While that is the situation and the future outlook inside of Iraq, there are outstanding questions about the security of its borders with nations other than Iran, as well as about the stance that Middle Eastern and Western nations will take if the conflict continues to drag on. Saudi Arabia has reportedly massed 30,000 troops on its border with Iraq, ostensibly to contain the conflict without participating in it. Meanwhile, the US has a number of military advisers in place to combat extremist Sunni forces, though it has become clear that the US wishes to see Maliki leave power.

 Another report in Business Insider worries that US participation in the conflict “flies right into the Iran-Russia-Syria plan in Iraq.” The article quotes Michael Doran of the Brookings Institution to argue that the Obama administration should avoid siding with one dangerous element in order to combat another, but instead needs to confront Iranian interference while also working to curtail the extremist wing of the anti-Maliki uprising.

 “If you want to build up a non-jihadi Sunni force that is capable of commanding loyalty from people on the ground,” Doran says, “then you have to fight Assad and push against Iran, and you push back against ISIS and Iran at the same time. If you’re just fighting ISIS then you’re building an Iranian security system in the region.”

 Iranian Resistance

 The recommendation that the West avoid buttressing one side of Middle Eastern conflicts is reminiscent of remarks that circulated last week amidst the annual gathering of the National Council of Resistance of Iran outside of Paris. Speaking at Friday’s event, the organization’s president, Maryam Rajavi, insisted that change to the Iranian regime must come from within Iran, but that the West has a role to play by avoiding the creation of obstacles to popular action and by removing obstacles that it has already put in place.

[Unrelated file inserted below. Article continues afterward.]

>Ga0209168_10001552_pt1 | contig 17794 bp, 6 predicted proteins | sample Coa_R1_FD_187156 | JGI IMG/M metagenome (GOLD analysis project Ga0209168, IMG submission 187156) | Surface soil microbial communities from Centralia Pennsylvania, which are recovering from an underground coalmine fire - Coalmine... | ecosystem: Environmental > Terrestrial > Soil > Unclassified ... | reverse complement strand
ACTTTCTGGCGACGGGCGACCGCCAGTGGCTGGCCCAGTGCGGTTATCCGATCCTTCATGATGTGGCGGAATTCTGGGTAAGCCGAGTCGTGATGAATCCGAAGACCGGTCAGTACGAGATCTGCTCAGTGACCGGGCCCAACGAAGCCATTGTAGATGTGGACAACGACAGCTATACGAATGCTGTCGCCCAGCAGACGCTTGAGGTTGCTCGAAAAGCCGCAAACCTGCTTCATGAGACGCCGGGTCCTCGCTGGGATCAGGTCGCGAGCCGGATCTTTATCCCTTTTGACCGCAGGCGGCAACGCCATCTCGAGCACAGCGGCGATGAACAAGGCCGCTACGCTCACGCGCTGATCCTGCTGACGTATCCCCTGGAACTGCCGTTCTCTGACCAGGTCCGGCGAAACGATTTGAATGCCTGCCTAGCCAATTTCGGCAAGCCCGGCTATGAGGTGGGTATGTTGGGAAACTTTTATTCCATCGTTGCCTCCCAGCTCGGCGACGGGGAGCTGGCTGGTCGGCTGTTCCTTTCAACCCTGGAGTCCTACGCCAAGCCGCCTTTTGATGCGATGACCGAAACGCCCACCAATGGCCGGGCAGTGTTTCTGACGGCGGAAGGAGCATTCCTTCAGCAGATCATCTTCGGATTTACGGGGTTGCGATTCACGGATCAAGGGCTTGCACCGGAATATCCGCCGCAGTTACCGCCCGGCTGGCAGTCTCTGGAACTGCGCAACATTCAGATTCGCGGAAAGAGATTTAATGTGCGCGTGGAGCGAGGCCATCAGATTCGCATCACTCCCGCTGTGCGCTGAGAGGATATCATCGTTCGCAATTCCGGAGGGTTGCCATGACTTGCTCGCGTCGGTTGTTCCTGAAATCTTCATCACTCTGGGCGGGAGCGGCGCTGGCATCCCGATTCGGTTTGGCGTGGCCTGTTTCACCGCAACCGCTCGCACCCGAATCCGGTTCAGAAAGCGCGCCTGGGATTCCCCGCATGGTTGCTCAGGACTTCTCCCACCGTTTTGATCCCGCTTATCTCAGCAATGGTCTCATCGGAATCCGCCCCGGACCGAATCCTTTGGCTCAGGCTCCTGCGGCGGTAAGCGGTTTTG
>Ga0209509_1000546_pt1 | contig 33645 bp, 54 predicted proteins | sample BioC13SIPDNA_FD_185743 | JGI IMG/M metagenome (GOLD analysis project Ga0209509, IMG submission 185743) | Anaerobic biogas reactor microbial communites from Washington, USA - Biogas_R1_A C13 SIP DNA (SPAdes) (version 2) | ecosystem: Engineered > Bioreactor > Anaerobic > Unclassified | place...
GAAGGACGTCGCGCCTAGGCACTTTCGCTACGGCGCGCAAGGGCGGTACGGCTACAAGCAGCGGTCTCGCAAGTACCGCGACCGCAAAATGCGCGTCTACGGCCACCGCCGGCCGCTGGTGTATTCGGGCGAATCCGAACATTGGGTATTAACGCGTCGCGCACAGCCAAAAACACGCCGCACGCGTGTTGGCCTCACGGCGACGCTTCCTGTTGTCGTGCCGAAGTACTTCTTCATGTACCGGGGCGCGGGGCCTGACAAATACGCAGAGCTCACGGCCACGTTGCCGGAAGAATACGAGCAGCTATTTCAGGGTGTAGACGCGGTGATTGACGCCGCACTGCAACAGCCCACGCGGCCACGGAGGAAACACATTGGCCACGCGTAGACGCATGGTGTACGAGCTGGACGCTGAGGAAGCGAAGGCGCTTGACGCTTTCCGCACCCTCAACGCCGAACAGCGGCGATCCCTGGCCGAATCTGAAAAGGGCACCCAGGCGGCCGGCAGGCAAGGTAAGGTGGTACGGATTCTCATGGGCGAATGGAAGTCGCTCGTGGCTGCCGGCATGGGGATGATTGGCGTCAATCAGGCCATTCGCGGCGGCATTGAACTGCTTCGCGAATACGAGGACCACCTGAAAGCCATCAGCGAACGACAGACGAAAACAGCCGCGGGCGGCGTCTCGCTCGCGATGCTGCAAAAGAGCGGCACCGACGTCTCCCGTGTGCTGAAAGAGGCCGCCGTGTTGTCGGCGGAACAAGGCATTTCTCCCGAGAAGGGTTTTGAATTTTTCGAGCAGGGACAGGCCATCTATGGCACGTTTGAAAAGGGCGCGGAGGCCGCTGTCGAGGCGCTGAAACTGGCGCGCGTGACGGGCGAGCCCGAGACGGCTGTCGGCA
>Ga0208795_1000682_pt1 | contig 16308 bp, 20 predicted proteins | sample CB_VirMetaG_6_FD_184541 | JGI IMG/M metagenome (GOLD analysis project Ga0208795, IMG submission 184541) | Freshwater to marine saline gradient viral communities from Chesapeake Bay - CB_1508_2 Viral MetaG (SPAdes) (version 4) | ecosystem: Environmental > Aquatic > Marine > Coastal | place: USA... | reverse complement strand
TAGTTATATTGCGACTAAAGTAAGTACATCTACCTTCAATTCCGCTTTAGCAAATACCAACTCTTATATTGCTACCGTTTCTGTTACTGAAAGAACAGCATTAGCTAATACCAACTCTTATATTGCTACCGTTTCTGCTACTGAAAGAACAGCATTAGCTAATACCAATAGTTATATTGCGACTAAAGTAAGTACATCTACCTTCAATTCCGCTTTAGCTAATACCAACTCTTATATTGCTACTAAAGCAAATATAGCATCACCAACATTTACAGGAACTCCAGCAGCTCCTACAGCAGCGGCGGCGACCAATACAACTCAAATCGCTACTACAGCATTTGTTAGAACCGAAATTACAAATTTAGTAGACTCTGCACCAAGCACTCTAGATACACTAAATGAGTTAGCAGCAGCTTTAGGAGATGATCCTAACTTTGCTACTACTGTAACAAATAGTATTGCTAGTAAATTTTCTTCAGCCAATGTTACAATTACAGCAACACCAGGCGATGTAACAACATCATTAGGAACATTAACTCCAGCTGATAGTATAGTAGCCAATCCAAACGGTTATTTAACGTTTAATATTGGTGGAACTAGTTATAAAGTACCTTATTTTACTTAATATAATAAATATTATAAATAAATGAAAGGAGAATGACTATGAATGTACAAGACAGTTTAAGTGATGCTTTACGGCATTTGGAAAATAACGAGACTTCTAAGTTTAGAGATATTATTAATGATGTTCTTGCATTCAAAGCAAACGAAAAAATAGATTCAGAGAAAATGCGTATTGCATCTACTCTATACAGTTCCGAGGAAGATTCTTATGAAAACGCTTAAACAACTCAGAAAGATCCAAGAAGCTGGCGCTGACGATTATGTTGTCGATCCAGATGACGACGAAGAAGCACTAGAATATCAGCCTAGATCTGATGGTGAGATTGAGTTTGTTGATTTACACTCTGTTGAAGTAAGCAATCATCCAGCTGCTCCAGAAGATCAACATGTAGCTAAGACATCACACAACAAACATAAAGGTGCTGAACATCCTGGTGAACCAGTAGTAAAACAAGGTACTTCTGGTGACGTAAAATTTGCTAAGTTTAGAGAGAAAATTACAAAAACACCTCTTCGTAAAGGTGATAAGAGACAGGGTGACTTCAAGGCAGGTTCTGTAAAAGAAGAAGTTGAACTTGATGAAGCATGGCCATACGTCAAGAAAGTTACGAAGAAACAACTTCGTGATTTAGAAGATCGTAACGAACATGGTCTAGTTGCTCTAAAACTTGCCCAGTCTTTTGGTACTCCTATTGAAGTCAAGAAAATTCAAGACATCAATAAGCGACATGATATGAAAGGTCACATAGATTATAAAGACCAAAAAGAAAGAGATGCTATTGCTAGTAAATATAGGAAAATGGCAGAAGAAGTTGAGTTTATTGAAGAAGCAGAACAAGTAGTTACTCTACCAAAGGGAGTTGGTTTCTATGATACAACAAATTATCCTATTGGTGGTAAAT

Barring the persistence or creation of such obstacles, Rajavi told her supporters and the press, the Iranian regime’s days are numbered, and it will be unable to survive the diverse crises it is now confronted with. Following up on the gathering, Fox News has now published additional excerpts of an exclusive interview with Mrs. Rajavi in which she reiterates her belief that the Iranian resistance will achieve its goal of a “free, prosperous, democratic, just and non-nuclear Iran.”

 Still Seeking Alliances

 The Iranian resistance has an important role to play in the world community’s contest with Iran, since it provides an essential counterbalance as Iran continues to reach out to regional powers and other partners that may be willing to provide it with economic, military, or logistical support in its efforts to pursue its nuclear program, extend its military boundaries to the Mediterranean and beyond, and export its fundamentalist ideology.

 For example, the Brookings Institution reports that Iran is still pushing for the rapid expansion of military and trade relations with erstwhile US ally Pakistan. Not only has Pakistan been at the crossroads between Iran and the US, it has also been traditionally stuck between Iranian and Saudi influence. But amidst Pakistani participation in Iranian military exercises, plus visits to each country by the other’s heads of state, Pakistan seems to be trending towards Iranian orbit. Apparently not content with the natural progress of that developing relationship, Iran insists that it wants to expand trade from 3.5 billion to 5 billion dollars, and that Pakistan must complete the oil pipeline that has been in development between the two countries.

 Meanwhile, representing a much different type of alliance, Mozaffar Khazaee, an Iranian engineer who had worked for multiple American defense contractors, has been denied release from prison because he is deemed to be a flight risk while he awaits trial related to his attempts to transfer sensitive documents to the Iranian government. Some such information reportedly did make it into the regime’s hands before Khazaee was arrested in January. The case underscores the fact that Iran remains a source of espionage and a threat to US national security even as diplomatic relations between the two countries have apparently softened.